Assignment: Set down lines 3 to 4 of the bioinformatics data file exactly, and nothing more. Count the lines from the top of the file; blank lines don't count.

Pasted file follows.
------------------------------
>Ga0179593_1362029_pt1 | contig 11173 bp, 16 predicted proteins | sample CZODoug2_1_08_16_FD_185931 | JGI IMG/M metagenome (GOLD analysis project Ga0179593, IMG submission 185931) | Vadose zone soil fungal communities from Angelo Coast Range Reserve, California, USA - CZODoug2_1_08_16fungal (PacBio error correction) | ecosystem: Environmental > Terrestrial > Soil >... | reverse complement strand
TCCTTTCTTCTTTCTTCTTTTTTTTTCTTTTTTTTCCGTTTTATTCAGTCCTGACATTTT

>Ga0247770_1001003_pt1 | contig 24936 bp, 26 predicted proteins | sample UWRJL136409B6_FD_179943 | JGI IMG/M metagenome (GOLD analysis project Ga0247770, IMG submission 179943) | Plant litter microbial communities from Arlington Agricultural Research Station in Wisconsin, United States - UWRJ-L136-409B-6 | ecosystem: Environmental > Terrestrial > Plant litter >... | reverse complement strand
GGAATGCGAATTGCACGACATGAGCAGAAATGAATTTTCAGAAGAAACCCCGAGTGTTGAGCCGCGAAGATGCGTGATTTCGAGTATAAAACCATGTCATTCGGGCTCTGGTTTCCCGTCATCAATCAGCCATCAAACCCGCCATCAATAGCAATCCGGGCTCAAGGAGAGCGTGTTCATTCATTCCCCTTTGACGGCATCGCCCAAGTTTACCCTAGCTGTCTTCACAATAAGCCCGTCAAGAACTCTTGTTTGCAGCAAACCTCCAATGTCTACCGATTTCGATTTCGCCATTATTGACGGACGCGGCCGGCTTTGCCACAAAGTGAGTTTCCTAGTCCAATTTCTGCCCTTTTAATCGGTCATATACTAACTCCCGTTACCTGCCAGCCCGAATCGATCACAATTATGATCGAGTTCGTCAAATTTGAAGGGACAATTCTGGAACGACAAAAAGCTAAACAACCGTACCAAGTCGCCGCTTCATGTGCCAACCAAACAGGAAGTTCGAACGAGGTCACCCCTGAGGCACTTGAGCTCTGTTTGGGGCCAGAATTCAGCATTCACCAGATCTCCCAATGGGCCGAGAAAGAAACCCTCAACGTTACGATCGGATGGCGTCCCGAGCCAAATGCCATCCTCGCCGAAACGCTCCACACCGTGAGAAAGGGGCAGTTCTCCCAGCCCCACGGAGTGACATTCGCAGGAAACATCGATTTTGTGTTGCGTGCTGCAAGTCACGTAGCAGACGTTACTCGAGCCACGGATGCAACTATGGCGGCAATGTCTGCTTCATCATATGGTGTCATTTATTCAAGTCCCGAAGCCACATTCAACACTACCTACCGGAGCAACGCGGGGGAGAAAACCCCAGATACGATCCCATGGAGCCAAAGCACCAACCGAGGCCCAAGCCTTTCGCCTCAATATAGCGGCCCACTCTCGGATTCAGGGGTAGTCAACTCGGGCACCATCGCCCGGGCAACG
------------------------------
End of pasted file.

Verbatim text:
>Ga0247770_1001003_pt1 | contig 24936 bp, 26 predicted proteins | sample UWRJL136409B6_FD_179943 | JGI IMG/M metagenome (GOLD analysis project Ga0247770, IMG submission 179943) | Plant litter microbial communities from Arlington Agricultural Research Station in Wisconsin, United States - UWRJ-L136-409B-6 | ecosystem: Environmental > Terrestrial > Plant litter >... | reverse complement strand
GGAATGCGAATTGCACGACATGAGCAGAAATGAATTTTCAGAAGAAACCCCGAGTGTTGAGCCGCGAAGATGCGTGATTTCGAGTATAAAACCATGTCATTCGGGCTCTGGTTTCCCGTCATCAATCAGCCATCAAACCCGCCATCAATAGCAATCCGGGCTCAAGGAGAGCGTGTTCATTCATTCCCCTTTGACGGCATCGCCCAAGTTTACCCTAGCTGTCTTCACAATAAGCCCGTCAAGAACTCTTGTTTGCAGCAAACCTCCAATGTCTACCGATTTCGATTTCGCCATTATTGACGGACGCGGCCGGCTTTGCCACAAAGTGAGTTTCCTAGTCCAATTTCTGCCCTTTTAATCGGTCATATACTAACTCCCGTTACCTGCCAGCCCGAATCGATCACAATTATGATCGAGTTCGTCAAATTTGAAGGGACAATTCTGGAACGACAAAAAGCTAAACAACCGTACCAAGTCGCCGCTTCATGTGCCAACCAAACAGGAAGTTCGAACGAGGTCACCCCTGAGGCACTTGAGCTCTGTTTGGGGCCAGAATTCAGCATTCACCAGATCTCCCAATGGGCCGAGAAAGAAACCCTCAACGTTACGATCGGATGGCGTCCCGAGCCAAATGCCATCCTCGCCGAAACGCTCCACACCGTGAGAAAGGGGCAGTTCTCCCAGCCCCACGGAGTGACATTCGCAGGAAACATCGATTTTGTGTTGCGTGCTGCAAGTCACGTAGCAGACGTTACTCGAGCCACGGATGCAACTATGGCGGCAATGTCTGCTTCATCATATGGTGTCATTTATTCAAGTCCCGAAGCCACATTCAACACTACCTACCGGAGCAACGCGGGGGAGAAAACCCCAGATACGATCCCATGGAGCCAAAGCACCAACCGAGGCCCAAGCCTTTCGCCTCAATATAGCGGCCCACTCTCGGATTCAGGGGTAGTCAACTCGGGCACCATCGCCCGGGCAACG